My son, the contractor, makes beautiful things! You can see many of creations at Follow him to see the beautiful furniture and other pieces he creates.

#millsnewhouse Land Cleared

#millsnewhouse basement

#millsnewhouse Framing
#millsnewhouse Almost finished!
Almost Finished! Taken July 1, 2016
We began clearing the land in early September, 2015.  Follow me, and I'll share our journey with you!

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Friday, September 16, 2016

Stacking the Shelves - A Thriller

I couldn't resist one book this week.  A thriller, compared to Gone Girl and The Girl on the Train. This book doesn't even release until January but it's already been optioned for a film.

For Review:

The Girl Before by J. P. Delaney book cover
The Girl Before, by J. P. Delaney from NetGalley

Did you find some thing that you couldn't pass on this week? Let me know! Thanks for stopping by and don't forget to visit our hosts, Team Tynga's Reviews. Happy Reading!

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Tuesday, September 13, 2016

Book Review: The Hawkweed Prophecy by Irena Brignull

The Hawkweed Prophecy by Irena Brignull book cover and review
The Hawkweed Prophecy is a book about witches.  If you like witch stories, this is a good one, even if a bit long.

The 100-year-old prophecy says that one of the Hawkweed sisters will give birth to the next queen.  Raven Hawkweed is bound and determined that her daughter will be the queen, so she uses all her witchly powers to make sure her sister, Charlock, does not give birth to a baby girl.  When she finds out that Charlock is pregnant with a baby girl, she switches the baby with another newborn.  So Ember Hawkweed is a witch with no powers.

Poppy is a misfit.  Weird things are always happening around her, and she feels responsible, but she doesn't know why these things happen.  She and her father have had to move to new schools several times because of things that happen around Poppy.

When Ember and Poppy meet, an unlikely and serendipitous friendship occurs. And, we couldn't have a story without a boy.  Poppy meets Leo, and for some reason he gets her.  He doesn't think she's weird, and the attraction is strong.  Then Poppy takes Leo to meet Ember, and Ember falls hard for Leo.

The Hawkweed Prophecy rambles a bit, especially in the middle.  Poppy and Ember are building a relationship but it seemed like it took a long time, and things could have moved a bit more quickly.  There really wasn't a need for Leo, but what's a teen book without a romance?  The lore was interesting and the way the coven lived intrigued me.  I felt sorry for both Poppy and Ember - both were obviously not happy living their lives.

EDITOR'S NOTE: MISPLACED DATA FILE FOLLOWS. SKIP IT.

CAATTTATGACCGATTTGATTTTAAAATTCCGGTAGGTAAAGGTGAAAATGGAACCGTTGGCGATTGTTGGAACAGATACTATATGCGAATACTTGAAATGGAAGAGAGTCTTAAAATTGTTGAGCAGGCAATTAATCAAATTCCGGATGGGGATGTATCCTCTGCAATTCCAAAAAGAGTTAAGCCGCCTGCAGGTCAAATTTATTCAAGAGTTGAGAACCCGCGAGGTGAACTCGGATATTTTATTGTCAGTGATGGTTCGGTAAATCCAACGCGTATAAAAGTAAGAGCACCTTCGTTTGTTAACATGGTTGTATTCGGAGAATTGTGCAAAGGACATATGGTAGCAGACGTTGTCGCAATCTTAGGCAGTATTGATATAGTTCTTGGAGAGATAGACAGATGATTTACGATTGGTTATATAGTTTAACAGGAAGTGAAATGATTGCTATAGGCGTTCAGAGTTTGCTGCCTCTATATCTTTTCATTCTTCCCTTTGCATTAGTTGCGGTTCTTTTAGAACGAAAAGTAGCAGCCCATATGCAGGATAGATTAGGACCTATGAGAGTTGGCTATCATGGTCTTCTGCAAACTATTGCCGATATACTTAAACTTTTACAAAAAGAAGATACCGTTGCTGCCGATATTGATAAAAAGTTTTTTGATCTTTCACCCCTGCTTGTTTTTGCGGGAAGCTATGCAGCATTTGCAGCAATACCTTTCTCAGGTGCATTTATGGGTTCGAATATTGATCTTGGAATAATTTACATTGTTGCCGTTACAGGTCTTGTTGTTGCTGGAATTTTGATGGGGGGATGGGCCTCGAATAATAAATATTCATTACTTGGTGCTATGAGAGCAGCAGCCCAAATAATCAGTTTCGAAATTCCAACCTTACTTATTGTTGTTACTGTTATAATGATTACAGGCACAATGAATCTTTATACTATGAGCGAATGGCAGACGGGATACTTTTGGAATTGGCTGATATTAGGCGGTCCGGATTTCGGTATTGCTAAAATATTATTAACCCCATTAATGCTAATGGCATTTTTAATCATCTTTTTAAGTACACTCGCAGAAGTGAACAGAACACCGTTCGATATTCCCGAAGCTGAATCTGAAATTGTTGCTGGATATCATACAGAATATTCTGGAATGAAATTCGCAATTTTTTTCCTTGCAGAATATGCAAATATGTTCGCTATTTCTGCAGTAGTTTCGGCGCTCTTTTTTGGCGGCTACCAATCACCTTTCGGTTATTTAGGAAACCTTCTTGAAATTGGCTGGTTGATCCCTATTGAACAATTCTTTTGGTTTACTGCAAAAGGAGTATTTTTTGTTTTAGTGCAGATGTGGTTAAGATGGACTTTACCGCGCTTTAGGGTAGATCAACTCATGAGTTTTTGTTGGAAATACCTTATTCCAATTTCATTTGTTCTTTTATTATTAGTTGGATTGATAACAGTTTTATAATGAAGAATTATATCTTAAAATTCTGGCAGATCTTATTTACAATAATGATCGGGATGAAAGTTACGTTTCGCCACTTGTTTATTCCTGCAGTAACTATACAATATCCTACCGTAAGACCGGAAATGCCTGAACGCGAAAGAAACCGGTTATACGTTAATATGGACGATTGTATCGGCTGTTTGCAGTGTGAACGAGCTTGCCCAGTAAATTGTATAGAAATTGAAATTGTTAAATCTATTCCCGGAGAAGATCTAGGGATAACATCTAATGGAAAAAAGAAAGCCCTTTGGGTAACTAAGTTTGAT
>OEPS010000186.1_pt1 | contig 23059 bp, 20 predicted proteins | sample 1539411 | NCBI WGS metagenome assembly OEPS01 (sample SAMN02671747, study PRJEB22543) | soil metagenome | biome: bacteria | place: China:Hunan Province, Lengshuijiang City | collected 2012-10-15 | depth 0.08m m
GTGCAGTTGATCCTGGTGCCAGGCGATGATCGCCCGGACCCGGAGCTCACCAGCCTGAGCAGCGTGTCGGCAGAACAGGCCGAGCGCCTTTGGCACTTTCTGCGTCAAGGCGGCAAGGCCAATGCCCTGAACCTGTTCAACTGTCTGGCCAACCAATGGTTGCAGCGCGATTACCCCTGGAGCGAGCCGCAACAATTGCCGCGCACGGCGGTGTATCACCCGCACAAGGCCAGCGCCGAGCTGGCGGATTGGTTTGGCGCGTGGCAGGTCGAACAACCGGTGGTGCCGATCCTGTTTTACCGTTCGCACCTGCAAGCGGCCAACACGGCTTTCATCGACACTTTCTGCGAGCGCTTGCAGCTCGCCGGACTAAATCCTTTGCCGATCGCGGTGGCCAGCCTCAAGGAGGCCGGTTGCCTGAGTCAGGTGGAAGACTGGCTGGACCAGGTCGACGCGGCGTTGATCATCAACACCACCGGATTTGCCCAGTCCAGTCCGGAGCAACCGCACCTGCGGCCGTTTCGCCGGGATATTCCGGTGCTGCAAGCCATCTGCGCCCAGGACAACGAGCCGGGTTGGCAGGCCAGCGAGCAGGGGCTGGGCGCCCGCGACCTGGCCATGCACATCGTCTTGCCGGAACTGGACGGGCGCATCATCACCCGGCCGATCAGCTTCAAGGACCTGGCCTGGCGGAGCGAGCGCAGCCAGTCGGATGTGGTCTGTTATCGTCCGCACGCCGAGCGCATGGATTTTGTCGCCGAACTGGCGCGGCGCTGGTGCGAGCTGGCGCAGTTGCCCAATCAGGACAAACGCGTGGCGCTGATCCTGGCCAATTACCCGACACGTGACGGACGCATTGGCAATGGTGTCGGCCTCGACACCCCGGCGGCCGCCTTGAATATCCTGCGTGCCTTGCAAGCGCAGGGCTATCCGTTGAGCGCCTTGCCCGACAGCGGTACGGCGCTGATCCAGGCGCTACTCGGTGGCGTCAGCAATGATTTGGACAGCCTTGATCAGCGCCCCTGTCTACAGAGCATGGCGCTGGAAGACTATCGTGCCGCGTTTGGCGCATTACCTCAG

The ending was exciting and sad too.  At times the writing seemed like this one was more appropriate for younger teens, but I think fans of fantasy, especially involving witches will love The Hawkweed Prophecy.

Published by Weinstein Books, September 6, 2016
ARCobtained from the publisher
363 pages

Rating: 3/5

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Wednesday, September 7, 2016

Audio Book Review: Torn from Troy: Odyssey of a Slave, by Patrick Bowman

Torn from Troy by Patrick Bowman book cover and review
Torn from Troy is a retelling of The Odyssey from the point-of-view of a 15-year-old Trojan slave. For a book that I didn't have much hope for, I was really entertained.

Alexi is "Torn from Troy" when they are invaded by the Greeks.  He is enslaved by none other than Odysseus himself.  Alexi despises the Greeks, and has difficulty holding his tongue, which gets him into trouble over and over.  The only thing that saves him is his knowledge of Trojan healing methods, which are more advanced than the Greeks'.

They face a harrowing, storm-ridden sea journey and have to fight off an advancing army. They are almost taken under the spell of the Lotus-eaters and almost eaten by a Cyclops. Alexi learns some secrets and is also keeping some of his own. He earns some respect from Odysseus.  And in the end, we are left hanging as to what will be Alexi's fate.

I must admit that I know only the basic facts about The Odyssey, so I'm not sure how exactly this portrays that story. But Torn from Troy was exciting and fast-paced.  Both Odysseus and Alexi are clever and get themselves (and all the Greeks) out of several life-threatening situations. Yes, some of it is a bit over the top and there is a lot of luck, but it's all great entertainment.

The audiobook, narrated by Gerard Doyle, is very good.  The voices were helpful and not over the top.  Very easy to listen to and understand.

There are two more books in the series, Cursed by the Sea God and Arrow through the Axes, and I'm looking forward to continuing. Recommend this to younger readers who enjoy mythical adventures.

Published by Ronsdale Press, 2011, audio by Post Hypnotic Press
Audiobook obtained from Sync YA Literature
200 pages

Rating: 4/5